If you’ve done the Grand Canyon and Sedona, but want a deeper dip with Arizona, take a trip south to the big blue skies of Tucson. Close to the southern border, it was the allure of giant cacti that first piqued my interest in taking in Tucson, but the town itself is well worth exploring. Topographically, this college-town and its perky small-town personality is nestled within supreme scenery. Situated in a desert valley, at an elevation of 2500 feet, downtown Tucson is ringed by stunningly serrated mountain ranges, including the Santa Catalinas, Tucson Mountains and the Rincons. By day, the desert air is hot, sweet and dry. (You’d have to be a sadist to plump for a visit in the height of summer.)
But in classic desert fashion, nights are cool and crisp with stupendous sunsets giving way to black-velvet skies as coyotes howl. Similar in size to Christchurch, downtown Tucson is easily navigable, with a strong Mexican/Latino flavour. St. Augustine Cathedral looks positively Central or South American, unmistakeably flamboyant with its Spanish colonial flourishes. As is San Xavier Mission, the oldest European structure in Arizona and a sublime example of Spanish Colonial architecture. The evocative Presidio Historic District is stacked with early settler heritage and architecture, much of it repurposed into artist studios and boutique eateries. The presidio was built in 1775, marking the northern advance of the Spanish Empire in the Americas.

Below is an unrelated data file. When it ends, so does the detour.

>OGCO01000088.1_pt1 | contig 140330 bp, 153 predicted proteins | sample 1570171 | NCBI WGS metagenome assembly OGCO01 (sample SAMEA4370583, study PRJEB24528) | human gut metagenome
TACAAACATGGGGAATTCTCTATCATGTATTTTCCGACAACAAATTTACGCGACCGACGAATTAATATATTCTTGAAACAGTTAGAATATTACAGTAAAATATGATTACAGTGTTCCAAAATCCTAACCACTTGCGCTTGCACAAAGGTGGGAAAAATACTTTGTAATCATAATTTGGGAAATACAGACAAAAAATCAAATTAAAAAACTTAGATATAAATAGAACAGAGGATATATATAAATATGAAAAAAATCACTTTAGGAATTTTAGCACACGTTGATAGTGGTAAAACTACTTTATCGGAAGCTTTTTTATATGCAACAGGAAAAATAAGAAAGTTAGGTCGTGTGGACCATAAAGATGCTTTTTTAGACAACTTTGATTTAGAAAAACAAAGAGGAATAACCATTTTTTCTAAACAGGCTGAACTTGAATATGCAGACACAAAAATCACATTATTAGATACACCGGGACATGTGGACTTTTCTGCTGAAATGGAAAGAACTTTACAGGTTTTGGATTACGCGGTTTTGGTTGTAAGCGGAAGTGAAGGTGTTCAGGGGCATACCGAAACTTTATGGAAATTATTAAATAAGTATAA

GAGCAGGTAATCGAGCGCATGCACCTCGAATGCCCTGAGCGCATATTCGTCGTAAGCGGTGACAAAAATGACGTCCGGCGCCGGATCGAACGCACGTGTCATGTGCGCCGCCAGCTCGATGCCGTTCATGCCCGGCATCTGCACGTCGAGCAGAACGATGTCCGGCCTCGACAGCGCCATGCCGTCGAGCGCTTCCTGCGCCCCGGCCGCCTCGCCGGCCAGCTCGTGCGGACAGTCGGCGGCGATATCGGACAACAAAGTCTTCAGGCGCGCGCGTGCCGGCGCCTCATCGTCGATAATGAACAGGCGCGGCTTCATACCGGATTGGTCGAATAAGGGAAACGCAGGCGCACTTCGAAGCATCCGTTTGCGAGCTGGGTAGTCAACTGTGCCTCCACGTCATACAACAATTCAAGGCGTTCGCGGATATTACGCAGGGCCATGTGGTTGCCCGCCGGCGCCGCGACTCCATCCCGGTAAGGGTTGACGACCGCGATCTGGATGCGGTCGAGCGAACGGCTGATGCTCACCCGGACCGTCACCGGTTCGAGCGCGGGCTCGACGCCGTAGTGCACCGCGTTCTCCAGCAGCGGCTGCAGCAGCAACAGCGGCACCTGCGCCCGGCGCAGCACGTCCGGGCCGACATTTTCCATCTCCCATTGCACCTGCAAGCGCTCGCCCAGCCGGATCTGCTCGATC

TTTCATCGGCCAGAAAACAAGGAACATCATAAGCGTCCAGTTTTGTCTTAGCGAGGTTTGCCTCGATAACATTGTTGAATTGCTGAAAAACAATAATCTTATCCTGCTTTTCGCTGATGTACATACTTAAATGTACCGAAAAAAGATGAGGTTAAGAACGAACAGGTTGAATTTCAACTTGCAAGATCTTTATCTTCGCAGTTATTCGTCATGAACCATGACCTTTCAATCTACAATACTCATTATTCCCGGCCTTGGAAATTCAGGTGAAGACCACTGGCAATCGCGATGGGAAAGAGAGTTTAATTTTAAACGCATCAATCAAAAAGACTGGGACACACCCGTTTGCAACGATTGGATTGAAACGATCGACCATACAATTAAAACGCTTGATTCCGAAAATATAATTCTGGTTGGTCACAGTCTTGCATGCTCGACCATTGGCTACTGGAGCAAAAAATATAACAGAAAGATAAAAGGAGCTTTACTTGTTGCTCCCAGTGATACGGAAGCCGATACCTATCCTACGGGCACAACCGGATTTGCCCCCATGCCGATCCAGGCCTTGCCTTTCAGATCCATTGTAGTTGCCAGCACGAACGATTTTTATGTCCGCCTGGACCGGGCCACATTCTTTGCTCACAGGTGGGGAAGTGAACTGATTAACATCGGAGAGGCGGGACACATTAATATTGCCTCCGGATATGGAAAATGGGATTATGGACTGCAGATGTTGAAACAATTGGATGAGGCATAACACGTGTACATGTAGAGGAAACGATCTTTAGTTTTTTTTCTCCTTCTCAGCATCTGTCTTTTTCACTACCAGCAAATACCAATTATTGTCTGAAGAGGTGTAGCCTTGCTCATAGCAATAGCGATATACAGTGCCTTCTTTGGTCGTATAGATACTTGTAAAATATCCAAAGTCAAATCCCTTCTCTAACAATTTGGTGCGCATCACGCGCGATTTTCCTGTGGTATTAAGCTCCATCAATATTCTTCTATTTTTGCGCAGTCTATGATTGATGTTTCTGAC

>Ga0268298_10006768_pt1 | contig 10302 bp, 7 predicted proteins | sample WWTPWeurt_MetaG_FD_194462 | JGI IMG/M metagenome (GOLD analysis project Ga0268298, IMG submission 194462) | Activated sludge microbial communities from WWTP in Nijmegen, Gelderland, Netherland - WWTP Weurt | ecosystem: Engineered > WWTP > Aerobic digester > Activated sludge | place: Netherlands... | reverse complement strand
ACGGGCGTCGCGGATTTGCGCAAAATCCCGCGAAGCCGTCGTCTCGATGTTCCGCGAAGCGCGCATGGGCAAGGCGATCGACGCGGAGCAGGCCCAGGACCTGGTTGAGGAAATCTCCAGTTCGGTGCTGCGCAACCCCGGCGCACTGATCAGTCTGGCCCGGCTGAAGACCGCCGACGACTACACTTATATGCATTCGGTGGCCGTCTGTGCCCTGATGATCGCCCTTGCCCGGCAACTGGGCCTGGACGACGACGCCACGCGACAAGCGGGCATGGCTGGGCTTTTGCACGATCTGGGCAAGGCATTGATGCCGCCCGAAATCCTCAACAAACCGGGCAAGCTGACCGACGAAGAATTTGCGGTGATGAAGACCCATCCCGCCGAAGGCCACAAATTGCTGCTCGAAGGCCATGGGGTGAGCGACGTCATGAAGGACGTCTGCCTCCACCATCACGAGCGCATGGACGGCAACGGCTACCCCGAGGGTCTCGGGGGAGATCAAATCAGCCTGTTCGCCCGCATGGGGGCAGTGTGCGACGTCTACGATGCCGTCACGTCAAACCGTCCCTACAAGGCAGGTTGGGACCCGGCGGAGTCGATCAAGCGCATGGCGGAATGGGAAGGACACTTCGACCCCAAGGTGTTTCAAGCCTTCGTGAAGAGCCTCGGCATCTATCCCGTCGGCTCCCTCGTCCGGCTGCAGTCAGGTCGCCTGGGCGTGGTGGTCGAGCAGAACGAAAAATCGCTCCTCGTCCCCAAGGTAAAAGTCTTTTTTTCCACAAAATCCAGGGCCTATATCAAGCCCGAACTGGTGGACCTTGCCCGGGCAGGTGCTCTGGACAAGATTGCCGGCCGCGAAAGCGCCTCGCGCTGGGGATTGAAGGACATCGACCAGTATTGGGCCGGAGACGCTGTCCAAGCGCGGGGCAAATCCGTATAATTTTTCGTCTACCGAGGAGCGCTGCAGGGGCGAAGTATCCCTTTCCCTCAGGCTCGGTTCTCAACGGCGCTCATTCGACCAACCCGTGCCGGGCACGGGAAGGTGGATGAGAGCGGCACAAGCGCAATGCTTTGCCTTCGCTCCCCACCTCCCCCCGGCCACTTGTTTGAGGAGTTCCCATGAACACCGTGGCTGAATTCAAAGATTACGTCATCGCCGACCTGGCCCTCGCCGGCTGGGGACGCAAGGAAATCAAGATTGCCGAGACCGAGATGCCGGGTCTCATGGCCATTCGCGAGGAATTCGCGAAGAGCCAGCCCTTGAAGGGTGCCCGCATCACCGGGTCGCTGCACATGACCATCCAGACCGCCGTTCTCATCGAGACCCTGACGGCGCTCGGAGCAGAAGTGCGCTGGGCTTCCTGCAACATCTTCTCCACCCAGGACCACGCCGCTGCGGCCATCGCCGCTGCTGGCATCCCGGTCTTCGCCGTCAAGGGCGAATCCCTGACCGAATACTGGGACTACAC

There’s a fabulous self-guided walking route around downtown’s essential sights, called the Turquoise Trail. Get your fill of fabulous Mexican fare from El Charro café. It’s the oldest continuously operated family-owned Mexican restaurant in the USA. This century-old institution specialises in Sonoran-style cuisine. Tortillas here are flour-based, not corn-based, while burritos are called burros.
Beef is to the fore in Sonoran-style cuisine, as are beans, guacamole and cheese. Be sure to try a Sonoran Hot Dog, a hot dog wrapped in bacon, grilled, and served on a roll topped with beans, tomatoes, onions, jalapenos, cheese, mayonnaise, and mustard. And El Charro claims to have made the Chimichanga famous, a deep-fried rectangular burro stuffed with beef or shredded chicken, rice, cheese and beans, slathered with salsa, guacamole and sour cream.